Q: Tell me about what happened--your decision and your identification.
JENNIFER: I think my decision to a large degree was ... Ronald Cotton had a really distinct nose and the rapist's face was not very far from mine and his nose looked closer to what I had remembered that night and there was an attitude about him that was very, almost arrogant and smug, and that played a big role in my decision.
Q: And then during those weeks you were working with the police, working with Mike Gauldin--what was your role?
JENNIFER: My role was verifying a lot of things. If this was actually the way it happened; do I remember this being in a certain spot; do I remember him. Were the stripes on his sleeves going this, were they going that way and all these things where they had many pieces of evidence, and I needed to say, "No the stripes would go this way," and they would say, "OK, we've got the shirts." I just played basically a witness's role, an eye-witness's role, that was my biggest role in the case.
Q: Did you feel like the police were working with you and for you? I mean did you form some sort bond?
JENNIFER: In my case, the law enforcement's were ... well, they went above and beyond the call of duty. They were always respectful of me. They were always considerate of my feelings, my time and so together, I think because they had a respect for me, I grew to have a great deal of respect for them, and we did, we formed a very close relationship.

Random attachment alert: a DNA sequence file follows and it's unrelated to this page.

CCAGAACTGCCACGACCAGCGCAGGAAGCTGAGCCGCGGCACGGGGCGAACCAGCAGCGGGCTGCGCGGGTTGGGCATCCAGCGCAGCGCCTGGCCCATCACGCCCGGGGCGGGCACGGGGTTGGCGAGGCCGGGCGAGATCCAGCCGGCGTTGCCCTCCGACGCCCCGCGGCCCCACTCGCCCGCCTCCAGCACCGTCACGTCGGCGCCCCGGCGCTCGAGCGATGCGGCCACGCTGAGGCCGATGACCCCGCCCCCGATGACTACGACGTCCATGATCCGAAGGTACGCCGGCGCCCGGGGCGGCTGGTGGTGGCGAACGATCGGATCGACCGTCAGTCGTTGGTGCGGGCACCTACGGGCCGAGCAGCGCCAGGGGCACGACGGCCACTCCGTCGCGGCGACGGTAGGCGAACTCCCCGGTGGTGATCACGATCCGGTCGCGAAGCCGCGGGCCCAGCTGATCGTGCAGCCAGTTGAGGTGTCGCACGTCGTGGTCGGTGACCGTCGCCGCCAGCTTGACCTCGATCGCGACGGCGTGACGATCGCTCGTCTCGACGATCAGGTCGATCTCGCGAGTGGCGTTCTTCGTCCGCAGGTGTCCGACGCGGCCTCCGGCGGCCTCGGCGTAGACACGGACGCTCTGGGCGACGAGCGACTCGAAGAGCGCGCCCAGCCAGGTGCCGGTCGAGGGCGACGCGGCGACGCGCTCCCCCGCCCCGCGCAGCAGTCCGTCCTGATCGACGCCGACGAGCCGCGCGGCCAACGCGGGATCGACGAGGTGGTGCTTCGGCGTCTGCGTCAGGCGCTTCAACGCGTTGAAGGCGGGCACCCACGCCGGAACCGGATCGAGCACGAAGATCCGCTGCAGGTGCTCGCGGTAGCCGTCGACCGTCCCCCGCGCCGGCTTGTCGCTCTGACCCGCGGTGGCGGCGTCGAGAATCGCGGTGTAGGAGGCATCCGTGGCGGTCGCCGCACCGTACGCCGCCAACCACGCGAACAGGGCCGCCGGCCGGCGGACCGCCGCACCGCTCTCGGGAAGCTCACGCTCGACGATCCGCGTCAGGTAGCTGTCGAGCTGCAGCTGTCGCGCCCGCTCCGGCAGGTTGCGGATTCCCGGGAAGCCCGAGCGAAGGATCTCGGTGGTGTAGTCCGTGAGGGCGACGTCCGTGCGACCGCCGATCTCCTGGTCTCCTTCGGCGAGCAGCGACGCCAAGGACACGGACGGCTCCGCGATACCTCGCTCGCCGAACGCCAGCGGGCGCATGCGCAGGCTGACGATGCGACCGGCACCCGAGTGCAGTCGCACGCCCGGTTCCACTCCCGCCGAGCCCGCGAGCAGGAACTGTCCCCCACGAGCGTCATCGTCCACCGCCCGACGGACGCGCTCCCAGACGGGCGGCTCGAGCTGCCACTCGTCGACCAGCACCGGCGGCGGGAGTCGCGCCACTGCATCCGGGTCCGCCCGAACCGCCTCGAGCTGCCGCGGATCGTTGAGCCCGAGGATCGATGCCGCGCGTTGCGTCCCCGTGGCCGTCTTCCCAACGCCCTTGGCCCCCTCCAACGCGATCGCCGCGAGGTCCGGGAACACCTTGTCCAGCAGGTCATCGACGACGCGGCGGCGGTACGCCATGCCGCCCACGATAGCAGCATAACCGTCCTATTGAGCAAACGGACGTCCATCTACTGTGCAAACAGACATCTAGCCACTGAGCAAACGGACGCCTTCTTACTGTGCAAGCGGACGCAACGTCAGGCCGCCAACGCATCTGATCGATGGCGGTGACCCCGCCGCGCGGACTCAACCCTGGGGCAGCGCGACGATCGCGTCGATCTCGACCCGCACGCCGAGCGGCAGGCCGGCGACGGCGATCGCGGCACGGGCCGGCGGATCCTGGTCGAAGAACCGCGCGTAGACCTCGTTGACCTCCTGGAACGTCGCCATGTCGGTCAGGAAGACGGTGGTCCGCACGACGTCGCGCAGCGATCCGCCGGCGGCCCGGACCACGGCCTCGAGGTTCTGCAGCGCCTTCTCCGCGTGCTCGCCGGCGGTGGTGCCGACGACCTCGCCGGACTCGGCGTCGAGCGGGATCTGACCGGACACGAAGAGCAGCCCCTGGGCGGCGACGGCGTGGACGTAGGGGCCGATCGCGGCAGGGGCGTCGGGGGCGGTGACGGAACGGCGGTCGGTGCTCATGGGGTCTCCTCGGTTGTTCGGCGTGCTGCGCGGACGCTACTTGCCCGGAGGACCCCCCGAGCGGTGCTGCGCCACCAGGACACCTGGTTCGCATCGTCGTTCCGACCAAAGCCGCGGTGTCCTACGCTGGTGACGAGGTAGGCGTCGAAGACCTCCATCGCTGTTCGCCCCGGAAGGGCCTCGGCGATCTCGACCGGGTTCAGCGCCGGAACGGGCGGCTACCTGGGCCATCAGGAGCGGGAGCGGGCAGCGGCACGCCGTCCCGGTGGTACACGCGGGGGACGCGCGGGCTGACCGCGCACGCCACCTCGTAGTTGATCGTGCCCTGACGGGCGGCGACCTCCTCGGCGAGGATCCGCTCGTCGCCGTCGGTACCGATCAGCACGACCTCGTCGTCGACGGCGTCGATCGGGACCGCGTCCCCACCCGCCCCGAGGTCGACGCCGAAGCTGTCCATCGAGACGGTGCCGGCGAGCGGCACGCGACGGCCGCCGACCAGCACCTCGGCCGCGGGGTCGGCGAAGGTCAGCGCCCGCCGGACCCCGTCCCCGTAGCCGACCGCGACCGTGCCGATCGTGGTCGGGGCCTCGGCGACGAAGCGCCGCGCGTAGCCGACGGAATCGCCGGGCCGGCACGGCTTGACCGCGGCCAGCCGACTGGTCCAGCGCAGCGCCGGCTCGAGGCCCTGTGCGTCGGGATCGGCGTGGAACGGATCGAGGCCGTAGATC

There was definitely a bond there between me and the detectives who were working on the case, and our primary concern and our primary goal was to put the person behind bars who had committed the crime so that he would never do this again. That was the goal. I mean there was no other goal.
Q: Testifying--what kind of pressure were you feeling?
JENNIFER: The pressure I felt was I think to set a standard maybe for some women. I felt a lot of pressure because I knew that the second victim was not capable of being an eyewitness, and so I felt to some degree that my trial was her trial and that somehow if there could be a conviction on my part, that she would also win, too.
I knew that my eyewitness testimony was going to be a lot of what the jury was going to take in, and a lot of their decision would be based on my strength as an eyewitness, and so I knew I had to be strong and focused and very conscientious about what I was doing. At the same time, I was a human being, and there were moments that I knew I'd fall apart, and I did.
Q: As you sat and watched Ron Cotton in the court, what did you notice about his actions?
JENNIFER: I think that if I was on trial for a crime that I did not commit and I knew I didn't commit it, I would have done everything in my power to bring forth evidence [to] prove I didn't commit it, and I would want to convey to that jury that, "Look I'm an innocent person, they've just got the wrong person." I would fall on my knees, I would cry, I would do anything that I could possibly do, and yet his composure was very unusual. He would slouch in his chair, he would smile, he would smirk, he would yawn. It was just different from what I would have done. I think even if I had been guilty, I think I still would have been screaming at the top of my lungs.